Originally Posted by Ralf S.
Do BMWs have weak alternators then.. you often see them on dark mornings, driving around with just the sidelights on...?
However, I'm not convinced that using the electrics would give you less mpg. The load on the engine comes from driving the alternator and the alternator is turned regardless of whether all the lights are on or not.
It's true that the "energy" being converted from petrol to leccy has to go somewhere (not being able to destroy it) but it goes into the battery. When the battery is fully charged by the process then the electrolyte increases in resistance.
The regulator does something at this stage (probably converting the excess current into heat, judging by the huge fins they normally have on them) but I don't see how the alternator becomes any easier for the engine to turn as a result.
It doesn't have any back-channel process to monitor what's happening at the battery and even if it did, how would it be easier to turn? It would need some kind of viscous coupling, clutch or differential in it to become easier to turn. I can't see it myself.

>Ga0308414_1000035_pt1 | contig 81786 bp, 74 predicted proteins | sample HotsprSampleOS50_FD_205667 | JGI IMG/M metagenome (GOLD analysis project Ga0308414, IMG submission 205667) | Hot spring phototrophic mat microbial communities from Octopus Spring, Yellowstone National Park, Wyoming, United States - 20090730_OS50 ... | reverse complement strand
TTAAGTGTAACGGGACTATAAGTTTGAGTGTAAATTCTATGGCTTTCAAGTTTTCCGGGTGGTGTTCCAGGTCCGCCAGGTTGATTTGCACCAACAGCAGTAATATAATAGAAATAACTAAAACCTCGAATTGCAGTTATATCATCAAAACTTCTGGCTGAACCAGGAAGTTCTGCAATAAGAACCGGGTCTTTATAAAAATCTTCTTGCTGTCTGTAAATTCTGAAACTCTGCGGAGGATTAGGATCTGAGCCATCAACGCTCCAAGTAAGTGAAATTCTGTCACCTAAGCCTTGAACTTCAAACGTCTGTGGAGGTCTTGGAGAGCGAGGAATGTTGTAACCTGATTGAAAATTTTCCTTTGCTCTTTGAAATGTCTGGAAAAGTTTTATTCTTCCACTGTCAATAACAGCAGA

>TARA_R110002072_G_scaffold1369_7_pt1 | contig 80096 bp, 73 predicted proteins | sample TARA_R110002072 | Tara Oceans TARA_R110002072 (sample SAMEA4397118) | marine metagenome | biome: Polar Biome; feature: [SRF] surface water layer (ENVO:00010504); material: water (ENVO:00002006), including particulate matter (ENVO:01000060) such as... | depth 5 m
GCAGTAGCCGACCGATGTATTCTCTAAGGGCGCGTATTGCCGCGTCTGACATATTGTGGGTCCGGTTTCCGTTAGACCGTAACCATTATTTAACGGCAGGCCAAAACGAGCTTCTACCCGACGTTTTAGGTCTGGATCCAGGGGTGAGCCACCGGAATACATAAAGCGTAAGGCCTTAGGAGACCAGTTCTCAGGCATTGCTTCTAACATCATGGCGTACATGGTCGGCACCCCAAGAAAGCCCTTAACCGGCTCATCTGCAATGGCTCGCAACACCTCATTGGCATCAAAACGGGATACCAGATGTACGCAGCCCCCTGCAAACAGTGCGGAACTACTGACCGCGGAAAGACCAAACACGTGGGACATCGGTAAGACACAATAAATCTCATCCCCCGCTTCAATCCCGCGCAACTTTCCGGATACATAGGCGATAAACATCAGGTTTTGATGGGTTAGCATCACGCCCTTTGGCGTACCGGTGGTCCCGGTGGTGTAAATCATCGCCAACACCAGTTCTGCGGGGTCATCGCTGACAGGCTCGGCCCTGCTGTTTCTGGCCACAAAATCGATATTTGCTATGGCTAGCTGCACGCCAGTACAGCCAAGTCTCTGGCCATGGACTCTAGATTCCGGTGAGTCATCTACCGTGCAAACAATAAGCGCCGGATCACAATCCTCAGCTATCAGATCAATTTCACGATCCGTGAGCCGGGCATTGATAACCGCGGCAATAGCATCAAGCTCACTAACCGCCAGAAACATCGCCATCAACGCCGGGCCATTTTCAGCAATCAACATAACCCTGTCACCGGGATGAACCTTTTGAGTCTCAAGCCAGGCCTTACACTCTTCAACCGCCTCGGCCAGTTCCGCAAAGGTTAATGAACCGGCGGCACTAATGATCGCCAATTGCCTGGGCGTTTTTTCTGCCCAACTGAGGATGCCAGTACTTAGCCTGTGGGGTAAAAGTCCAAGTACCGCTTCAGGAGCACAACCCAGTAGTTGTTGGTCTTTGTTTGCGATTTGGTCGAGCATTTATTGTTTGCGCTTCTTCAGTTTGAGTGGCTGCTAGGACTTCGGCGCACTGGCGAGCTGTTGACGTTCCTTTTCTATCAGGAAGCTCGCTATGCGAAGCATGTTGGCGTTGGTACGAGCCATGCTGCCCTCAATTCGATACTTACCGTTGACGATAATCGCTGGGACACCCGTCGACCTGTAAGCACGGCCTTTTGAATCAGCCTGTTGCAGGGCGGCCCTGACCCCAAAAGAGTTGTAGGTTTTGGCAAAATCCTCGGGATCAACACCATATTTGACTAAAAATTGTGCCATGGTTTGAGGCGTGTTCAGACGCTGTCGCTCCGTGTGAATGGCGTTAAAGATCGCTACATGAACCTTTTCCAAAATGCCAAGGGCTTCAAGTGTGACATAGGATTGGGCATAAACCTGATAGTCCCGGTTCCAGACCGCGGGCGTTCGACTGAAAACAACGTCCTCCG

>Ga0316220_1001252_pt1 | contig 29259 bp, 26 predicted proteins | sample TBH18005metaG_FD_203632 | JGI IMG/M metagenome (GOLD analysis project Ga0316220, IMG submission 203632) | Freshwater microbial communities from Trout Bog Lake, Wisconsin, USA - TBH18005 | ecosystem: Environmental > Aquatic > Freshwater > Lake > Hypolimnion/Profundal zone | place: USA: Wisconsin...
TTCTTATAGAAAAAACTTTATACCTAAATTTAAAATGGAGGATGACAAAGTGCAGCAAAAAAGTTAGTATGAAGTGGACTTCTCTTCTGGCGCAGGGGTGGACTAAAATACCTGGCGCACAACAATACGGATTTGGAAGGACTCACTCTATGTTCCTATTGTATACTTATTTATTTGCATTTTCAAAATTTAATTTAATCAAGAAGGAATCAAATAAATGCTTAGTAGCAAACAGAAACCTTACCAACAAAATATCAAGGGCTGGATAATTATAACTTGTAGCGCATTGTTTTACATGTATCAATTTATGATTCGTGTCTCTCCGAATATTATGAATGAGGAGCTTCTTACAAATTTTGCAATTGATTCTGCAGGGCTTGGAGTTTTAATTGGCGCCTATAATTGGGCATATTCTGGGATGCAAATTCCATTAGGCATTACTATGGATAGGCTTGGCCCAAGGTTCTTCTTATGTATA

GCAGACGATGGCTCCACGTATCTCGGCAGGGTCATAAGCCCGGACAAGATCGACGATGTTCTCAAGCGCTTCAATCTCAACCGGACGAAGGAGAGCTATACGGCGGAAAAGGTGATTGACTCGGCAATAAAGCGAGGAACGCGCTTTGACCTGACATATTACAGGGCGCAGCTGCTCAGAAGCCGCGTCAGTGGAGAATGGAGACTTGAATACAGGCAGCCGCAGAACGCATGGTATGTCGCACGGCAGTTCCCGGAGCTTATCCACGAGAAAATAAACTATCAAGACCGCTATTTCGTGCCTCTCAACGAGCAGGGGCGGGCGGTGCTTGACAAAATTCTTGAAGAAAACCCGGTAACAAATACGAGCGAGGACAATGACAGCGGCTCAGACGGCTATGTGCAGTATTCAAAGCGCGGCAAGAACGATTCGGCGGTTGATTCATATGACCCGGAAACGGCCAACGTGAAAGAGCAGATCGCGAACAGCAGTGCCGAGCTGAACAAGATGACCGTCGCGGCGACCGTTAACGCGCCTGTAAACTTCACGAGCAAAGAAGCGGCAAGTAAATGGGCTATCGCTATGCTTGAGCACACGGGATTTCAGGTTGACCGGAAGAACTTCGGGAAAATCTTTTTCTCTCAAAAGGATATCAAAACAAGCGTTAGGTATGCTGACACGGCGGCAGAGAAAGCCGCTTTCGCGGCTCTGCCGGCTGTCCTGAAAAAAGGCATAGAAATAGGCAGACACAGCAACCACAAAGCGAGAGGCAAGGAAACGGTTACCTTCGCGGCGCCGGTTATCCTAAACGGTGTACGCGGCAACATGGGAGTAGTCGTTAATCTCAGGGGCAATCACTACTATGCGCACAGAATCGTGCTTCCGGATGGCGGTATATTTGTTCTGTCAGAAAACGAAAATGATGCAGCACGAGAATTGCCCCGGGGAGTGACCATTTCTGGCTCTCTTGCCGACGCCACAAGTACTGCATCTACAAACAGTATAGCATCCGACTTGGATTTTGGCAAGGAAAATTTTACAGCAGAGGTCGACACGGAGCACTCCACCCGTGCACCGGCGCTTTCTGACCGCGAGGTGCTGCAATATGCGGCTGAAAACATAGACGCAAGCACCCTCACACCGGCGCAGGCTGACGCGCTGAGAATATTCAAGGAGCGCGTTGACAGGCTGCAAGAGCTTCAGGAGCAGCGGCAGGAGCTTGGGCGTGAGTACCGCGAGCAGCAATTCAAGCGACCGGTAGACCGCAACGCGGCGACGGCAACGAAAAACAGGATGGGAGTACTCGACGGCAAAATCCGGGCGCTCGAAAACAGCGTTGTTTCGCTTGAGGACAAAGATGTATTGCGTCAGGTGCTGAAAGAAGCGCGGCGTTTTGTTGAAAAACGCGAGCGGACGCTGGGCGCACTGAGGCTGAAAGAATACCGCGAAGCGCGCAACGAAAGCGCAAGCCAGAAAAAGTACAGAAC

Air-con works via a valve that is closed and causes the compressor to start compressing when you switch it on. That acts as a "clutch" of sorts, so explains why A/C does use more gas.
But alternators... ? It's "free" electricity as far as I can tell.
Not so sure Ralf.
What about when you've just started a car up on a cold dark morning, and you switch the main beam on? You definitely see and hear the revs drop for a moment, then recover. That suggests there's definitely an extra load on the engine.